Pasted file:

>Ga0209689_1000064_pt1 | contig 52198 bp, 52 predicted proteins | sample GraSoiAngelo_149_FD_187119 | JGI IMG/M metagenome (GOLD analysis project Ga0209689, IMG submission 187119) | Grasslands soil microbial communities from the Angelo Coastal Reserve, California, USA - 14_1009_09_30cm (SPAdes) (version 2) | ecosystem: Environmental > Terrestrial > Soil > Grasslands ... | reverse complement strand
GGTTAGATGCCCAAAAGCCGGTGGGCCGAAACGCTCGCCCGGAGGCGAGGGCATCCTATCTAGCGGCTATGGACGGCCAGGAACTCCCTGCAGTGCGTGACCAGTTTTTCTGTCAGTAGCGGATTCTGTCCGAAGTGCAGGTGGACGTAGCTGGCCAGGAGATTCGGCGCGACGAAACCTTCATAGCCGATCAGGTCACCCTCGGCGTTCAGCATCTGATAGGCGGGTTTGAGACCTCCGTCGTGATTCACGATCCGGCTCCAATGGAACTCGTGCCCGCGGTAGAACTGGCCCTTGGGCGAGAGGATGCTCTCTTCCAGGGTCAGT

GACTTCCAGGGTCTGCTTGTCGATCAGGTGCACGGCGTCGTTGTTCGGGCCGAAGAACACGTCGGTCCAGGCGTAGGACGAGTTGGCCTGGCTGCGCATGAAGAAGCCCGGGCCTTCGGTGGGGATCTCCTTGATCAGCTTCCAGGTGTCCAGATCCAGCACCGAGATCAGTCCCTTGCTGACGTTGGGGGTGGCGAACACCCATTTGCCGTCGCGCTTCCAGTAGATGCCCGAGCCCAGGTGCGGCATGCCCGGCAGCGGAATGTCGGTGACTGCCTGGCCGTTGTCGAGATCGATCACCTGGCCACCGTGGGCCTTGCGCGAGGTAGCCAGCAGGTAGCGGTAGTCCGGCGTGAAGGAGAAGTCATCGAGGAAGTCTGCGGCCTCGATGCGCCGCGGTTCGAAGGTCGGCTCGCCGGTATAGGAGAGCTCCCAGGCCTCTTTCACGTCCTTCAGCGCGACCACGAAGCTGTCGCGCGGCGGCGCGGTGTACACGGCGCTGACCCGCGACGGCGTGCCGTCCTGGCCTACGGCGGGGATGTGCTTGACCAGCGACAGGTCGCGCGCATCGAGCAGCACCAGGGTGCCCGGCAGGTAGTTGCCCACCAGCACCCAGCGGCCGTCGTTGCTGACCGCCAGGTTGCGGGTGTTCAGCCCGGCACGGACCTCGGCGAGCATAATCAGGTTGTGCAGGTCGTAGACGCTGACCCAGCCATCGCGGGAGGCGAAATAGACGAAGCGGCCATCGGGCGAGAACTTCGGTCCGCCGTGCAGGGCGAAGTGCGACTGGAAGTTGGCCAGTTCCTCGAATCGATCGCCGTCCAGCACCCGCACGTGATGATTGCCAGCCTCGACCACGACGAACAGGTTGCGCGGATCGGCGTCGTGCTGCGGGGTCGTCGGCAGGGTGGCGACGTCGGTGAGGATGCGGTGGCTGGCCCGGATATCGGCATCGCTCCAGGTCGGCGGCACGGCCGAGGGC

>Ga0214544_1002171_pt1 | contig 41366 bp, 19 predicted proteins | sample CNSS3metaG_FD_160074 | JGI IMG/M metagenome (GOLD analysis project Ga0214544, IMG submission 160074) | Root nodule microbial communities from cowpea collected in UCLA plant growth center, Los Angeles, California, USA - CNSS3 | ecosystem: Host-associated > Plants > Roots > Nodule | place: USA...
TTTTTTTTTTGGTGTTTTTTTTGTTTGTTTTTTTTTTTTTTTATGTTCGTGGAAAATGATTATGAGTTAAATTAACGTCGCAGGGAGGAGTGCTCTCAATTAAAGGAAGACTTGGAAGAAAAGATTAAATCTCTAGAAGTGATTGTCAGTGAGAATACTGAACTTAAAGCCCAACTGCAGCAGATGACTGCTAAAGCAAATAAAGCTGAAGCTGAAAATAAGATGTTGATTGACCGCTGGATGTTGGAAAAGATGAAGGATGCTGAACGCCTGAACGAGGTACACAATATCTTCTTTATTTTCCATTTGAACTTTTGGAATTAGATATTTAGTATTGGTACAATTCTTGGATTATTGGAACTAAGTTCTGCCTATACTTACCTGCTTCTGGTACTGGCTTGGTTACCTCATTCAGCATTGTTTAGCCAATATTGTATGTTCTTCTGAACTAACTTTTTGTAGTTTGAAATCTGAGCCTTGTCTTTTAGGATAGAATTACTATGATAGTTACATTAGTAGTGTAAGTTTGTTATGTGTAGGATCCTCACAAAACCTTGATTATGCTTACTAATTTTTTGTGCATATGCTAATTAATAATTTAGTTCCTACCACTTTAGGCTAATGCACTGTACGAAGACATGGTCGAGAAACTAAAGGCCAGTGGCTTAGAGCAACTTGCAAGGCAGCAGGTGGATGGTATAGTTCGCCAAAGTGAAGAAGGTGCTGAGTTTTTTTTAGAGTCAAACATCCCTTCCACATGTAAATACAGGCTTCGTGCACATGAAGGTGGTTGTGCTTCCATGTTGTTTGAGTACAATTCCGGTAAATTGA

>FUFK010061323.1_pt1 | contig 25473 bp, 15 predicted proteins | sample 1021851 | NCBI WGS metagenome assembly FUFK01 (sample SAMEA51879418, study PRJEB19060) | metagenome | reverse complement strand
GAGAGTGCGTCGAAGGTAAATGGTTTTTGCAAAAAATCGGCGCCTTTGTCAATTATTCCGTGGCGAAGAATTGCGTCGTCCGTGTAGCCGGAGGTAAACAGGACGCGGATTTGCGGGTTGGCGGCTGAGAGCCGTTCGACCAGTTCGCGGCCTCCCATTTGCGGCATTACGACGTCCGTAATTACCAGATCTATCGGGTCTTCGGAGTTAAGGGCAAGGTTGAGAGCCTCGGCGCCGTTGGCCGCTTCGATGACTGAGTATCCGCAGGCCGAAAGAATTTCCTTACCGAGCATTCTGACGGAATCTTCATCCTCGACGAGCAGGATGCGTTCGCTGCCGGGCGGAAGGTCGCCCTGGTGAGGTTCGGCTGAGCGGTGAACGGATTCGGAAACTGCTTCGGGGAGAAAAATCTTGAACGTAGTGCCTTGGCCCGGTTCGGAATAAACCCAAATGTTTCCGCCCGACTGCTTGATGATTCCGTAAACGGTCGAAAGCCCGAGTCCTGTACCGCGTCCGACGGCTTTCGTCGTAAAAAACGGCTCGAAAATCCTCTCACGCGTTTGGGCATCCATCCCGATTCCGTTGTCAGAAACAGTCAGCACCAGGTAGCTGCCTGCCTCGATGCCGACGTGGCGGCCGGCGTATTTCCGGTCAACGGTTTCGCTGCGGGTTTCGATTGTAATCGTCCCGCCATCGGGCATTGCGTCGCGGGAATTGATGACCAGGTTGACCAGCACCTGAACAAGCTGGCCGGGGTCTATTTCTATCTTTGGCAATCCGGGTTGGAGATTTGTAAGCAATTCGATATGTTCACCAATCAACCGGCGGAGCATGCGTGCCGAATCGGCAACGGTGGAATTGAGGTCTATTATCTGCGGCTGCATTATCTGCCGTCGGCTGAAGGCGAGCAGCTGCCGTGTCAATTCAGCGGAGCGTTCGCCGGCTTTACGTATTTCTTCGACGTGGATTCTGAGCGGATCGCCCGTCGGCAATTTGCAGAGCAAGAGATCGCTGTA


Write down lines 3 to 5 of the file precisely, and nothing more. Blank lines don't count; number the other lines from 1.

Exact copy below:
GACTTCCAGGGTCTGCTTGTCGATCAGGTGCACGGCGTCGTTGTTCGGGCCGAAGAACACGTCGGTCCAGGCGTAGGACGAGTTGGCCTGGCTGCGCATGAAGAAGCCCGGGCCTTCGGTGGGGATCTCCTTGATCAGCTTCCAGGTGTCCAGATCCAGCACCGAGATCAGTCCCTTGCTGACGTTGGGGGTGGCGAACACCCATTTGCCGTCGCGCTTCCAGTAGATGCCCGAGCCCAGGTGCGGCATGCCCGGCAGCGGAATGTCGGTGACTGCCTGGCCGTTGTCGAGATCGATCACCTGGCCACCGTGGGCCTTGCGCGAGGTAGCCAGCAGGTAGCGGTAGTCCGGCGTGAAGGAGAAGTCATCGAGGAAGTCTGCGGCCTCGATGCGCCGCGGTTCGAAGGTCGGCTCGCCGGTATAGGAGAGCTCCCAGGCCTCTTTCACGTCCTTCAGCGCGACCACGAAGCTGTCGCGCGGCGGCGCGGTGTACACGGCGCTGACCCGCGACGGCGTGCCGTCCTGGCCTACGGCGGGGATGTGCTTGACCAGCGACAGGTCGCGCGCATCGAGCAGCACCAGGGTGCCCGGCAGGTAGTTGCCCACCAGCACCCAGCGGCCGTCGTTGCTGACCGCCAGGTTGCGGGTGTTCAGCCCGGCACGGACCTCGGCGAGCATAATCAGGTTGTGCAGGTCGTAGACGCTGACCCAGCCATCGCGGGAGGCGAAATAGACGAAGCGGCCATCGGGCGAGAACTTCGGTCCGCCGTGCAGGGCGAAGTGCGACTGGAAGTTGGCCAGTTCCTCGAATCGATCGCCGTCCAGCACCCGCACGTGATGATTGCCAGCCTCGACCACGACGAACAGGTTGCGCGGATCGGCGTCGTGCTGCGGGGTCGTCGGCAGGGTGGCGACGTCGGTGAGGATGCGGTGGCTGGCCCGGATATCGGCATCGCTCCAGGTCGGCGGCACGGCCGAGGGC

>Ga0214544_1002171_pt1 | contig 41366 bp, 19 predicted proteins | sample CNSS3metaG_FD_160074 | JGI IMG/M metagenome (GOLD analysis project Ga0214544, IMG submission 160074) | Root nodule microbial communities from cowpea collected in UCLA plant growth center, Los Angeles, California, USA - CNSS3 | ecosystem: Host-associated > Plants > Roots > Nodule | place: USA...
TTTTTTTTTTGGTGTTTTTTTTGTTTGTTTTTTTTTTTTTTTATGTTCGTGGAAAATGATTATGAGTTAAATTAACGTCGCAGGGAGGAGTGCTCTCAATTAAAGGAAGACTTGGAAGAAAAGATTAAATCTCTAGAAGTGATTGTCAGTGAGAATACTGAACTTAAAGCCCAACTGCAGCAGATGACTGCTAAAGCAAATAAAGCTGAAGCTGAAAATAAGATGTTGATTGACCGCTGGATGTTGGAAAAGATGAAGGATGCTGAACGCCTGAACGAGGTACACAATATCTTCTTTATTTTCCATTTGAACTTTTGGAATTAGATATTTAGTATTGGTACAATTCTTGGATTATTGGAACTAAGTTCTGCCTATACTTACCTGCTTCTGGTACTGGCTTGGTTACCTCATTCAGCATTGTTTAGCCAATATTGTATGTTCTTCTGAACTAACTTTTTGTAGTTTGAAATCTGAGCCTTGTCTTTTAGGATAGAATTACTATGATAGTTACATTAGTAGTGTAAGTTTGTTATGTGTAGGATCCTCACAAAACCTTGATTATGCTTACTAATTTTTTGTGCATATGCTAATTAATAATTTAGTTCCTACCACTTTAGGCTAATGCACTGTACGAAGACATGGTCGAGAAACTAAAGGCCAGTGGCTTAGAGCAACTTGCAAGGCAGCAGGTGGATGGTATAGTTCGCCAAAGTGAAGAAGGTGCTGAGTTTTTTTTAGAGTCAAACATCCCTTCCACATGTAAATACAGGCTTCGTGCACATGAAGGTGGTTGTGCTTCCATGTTGTTTGAGTACAATTCCGGTAAATTGA